From the President department heading
Illustration of John C. Bravman, President
Illustration: Joel Kimmel
Navigating the Unknown
As I write this column in mid-May, COVID-19 continues to devastate families and communities, hospitals and schools, businesses and governments. Every one of us has been affected by the pandemic, some more than others. Indeed, the only certainty for the second half of 2020 is continued uncertainty.

Higher education was grappling with unsustainable financial models and shifting demographics long before the virus emerged. The global outbreak of COVID-19 has dramatically accelerated a looming crisis, threatening the safety of students and the delivery of education. Every institution, including Bucknell, is dealing with unprecedented challenges in the face of the unknown. Many of those challenges will be fiscal in nature.

Our pivot to remote education for the spring semester, while the right move for health and safety, cost the University $10 million. Our immediate steps to counter this loss include cancellation of pay increases for employees, temporary salary reductions for myself and top administrators, budget cuts, a hiring freeze, a one-year suspension of new admissions to our graduate programs and postponement of most building projects.

Despite these conditions, our Admissions team enrolled 1,032 outstanding students for the Class of 2024, as of early June. This is an even stronger outcome than last year. But uncertainty casts a shadow on this good news, as we won’t know until this fall how many students will change their plans or how many current students might withdraw, transfer or take a gap year as a result of the pandemic. Finally, while we fully intend to open campus on Aug. 17, our ability to do so will be determined by government directives we cannot predict.

What would happen to Bucknell if fewer students start classes this fall? With tuition providing 70% of our operating revenue, it’s a question that keeps me up at night. We’ve already canceled a planned 3.5% tuition increase for 2020-21. Continued spread of the virus could result in a remote fall semester, which could prompt tuition reductions. The pandemic’s impact on personal finances has already reduced contributions to our Annual Fund, which typically receives about $12 million a year. Our University endowment has suffered and is not likely to yield desired returns this year as the economy continues to struggle.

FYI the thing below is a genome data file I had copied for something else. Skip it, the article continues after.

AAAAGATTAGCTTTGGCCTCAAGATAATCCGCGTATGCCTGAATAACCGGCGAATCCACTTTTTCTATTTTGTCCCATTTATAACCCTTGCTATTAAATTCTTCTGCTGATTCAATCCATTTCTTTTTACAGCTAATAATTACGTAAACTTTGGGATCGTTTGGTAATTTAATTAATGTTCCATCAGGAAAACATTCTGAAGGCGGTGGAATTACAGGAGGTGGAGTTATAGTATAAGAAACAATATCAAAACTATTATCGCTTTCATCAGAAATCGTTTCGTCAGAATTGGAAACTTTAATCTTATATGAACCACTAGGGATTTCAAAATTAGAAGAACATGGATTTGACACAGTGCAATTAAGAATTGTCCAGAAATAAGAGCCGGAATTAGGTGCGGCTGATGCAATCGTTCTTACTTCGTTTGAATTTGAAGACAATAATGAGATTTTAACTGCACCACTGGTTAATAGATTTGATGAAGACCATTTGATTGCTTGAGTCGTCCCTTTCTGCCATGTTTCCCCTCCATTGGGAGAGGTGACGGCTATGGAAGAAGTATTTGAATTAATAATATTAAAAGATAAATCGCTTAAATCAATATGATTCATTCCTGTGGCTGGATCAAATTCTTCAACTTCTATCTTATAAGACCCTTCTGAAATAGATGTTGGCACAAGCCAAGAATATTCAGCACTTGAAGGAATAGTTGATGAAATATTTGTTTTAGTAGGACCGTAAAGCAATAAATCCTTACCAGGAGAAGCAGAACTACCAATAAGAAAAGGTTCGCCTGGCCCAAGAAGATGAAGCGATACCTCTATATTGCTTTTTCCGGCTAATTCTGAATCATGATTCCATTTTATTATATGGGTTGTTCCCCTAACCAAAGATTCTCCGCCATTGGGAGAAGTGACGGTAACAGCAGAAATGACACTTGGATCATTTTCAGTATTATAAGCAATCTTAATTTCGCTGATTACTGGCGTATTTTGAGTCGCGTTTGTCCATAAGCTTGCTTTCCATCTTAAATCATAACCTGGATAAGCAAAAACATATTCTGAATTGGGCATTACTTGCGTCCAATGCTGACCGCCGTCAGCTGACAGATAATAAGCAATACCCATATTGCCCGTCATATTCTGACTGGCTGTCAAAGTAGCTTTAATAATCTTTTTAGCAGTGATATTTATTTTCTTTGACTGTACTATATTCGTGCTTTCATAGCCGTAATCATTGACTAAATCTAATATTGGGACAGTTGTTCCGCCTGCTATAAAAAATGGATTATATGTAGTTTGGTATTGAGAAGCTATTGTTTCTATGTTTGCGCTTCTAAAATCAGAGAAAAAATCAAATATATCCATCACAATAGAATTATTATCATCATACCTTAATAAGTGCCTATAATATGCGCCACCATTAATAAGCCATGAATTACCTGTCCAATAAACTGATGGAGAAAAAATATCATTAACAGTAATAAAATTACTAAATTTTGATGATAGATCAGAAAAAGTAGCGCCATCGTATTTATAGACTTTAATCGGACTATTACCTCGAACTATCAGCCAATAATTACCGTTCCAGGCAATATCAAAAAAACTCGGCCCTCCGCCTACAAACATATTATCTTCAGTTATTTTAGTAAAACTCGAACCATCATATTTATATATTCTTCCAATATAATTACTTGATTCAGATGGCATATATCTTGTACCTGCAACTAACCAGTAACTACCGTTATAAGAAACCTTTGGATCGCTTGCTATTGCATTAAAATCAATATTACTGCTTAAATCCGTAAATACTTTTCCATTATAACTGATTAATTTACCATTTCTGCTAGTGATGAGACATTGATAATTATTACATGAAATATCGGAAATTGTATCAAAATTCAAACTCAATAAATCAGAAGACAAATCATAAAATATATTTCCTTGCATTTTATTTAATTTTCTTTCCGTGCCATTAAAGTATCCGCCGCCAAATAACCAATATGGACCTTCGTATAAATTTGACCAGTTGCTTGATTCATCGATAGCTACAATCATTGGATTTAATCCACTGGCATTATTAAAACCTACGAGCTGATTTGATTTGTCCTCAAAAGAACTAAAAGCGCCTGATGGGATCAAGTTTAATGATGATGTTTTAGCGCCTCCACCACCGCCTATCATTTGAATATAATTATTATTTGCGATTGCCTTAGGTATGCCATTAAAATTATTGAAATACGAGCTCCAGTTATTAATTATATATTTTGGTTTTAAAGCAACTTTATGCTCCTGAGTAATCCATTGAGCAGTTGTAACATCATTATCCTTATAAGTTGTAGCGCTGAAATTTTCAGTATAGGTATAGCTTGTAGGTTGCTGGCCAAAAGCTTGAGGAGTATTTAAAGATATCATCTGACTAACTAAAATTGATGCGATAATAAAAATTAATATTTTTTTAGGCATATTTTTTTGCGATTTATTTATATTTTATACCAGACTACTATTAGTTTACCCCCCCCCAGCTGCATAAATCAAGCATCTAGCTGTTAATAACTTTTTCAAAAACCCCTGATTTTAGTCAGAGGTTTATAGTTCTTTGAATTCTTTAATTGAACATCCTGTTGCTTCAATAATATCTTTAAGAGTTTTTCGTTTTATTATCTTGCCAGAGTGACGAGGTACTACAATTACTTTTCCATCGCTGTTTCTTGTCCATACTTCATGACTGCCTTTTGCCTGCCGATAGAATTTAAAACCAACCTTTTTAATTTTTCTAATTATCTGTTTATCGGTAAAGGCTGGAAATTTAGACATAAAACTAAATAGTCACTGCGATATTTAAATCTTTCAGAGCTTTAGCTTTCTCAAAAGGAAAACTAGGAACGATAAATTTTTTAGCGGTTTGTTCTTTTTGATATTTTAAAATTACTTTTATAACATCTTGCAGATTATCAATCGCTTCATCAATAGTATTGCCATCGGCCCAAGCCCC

In the face of so many unknowns, we, like college administrators across the country, can only respond by preparing multiple financial plans keyed to varying public health scenarios. We have initially modeled enrollment drops of 10, 20 and 30%, the latter of which would mean a budget shortfall of more than $50 million if we did nothing more to reduce expenses. Indeed, colleges that were on thin financial ice before the pandemic may not survive. Bucknell is fortunate to be in a relatively strong position, and we are developing plans to address whatever circumstances arise.

Recognizing that the pandemic has affected each of us in different ways, I ask you to help your fellow Bucknellians in any way you can: Attend virtual Bucknell events, engage on @BucknellU social media, hire a student or host an intern, volunteer for the Center for Career Advancement or spread the word about Bucknell in your community and social circles. If you are able to support our Student Needs Fund, we would be most grateful.

From suspension of classes during the Civil War to our near-financial ruin in 1882, when William Bucknell saved the University from imminent closure, Bucknell has triumphed in seemingly impossible circumstances. Certainly, none of us could have predicted that a global pandemic would be our next great impediment. But the very idea of education is predicated on hopeful belief in the future, and we will meet this challenge together.

Copy of John C. Bravman signature

John C. Bravman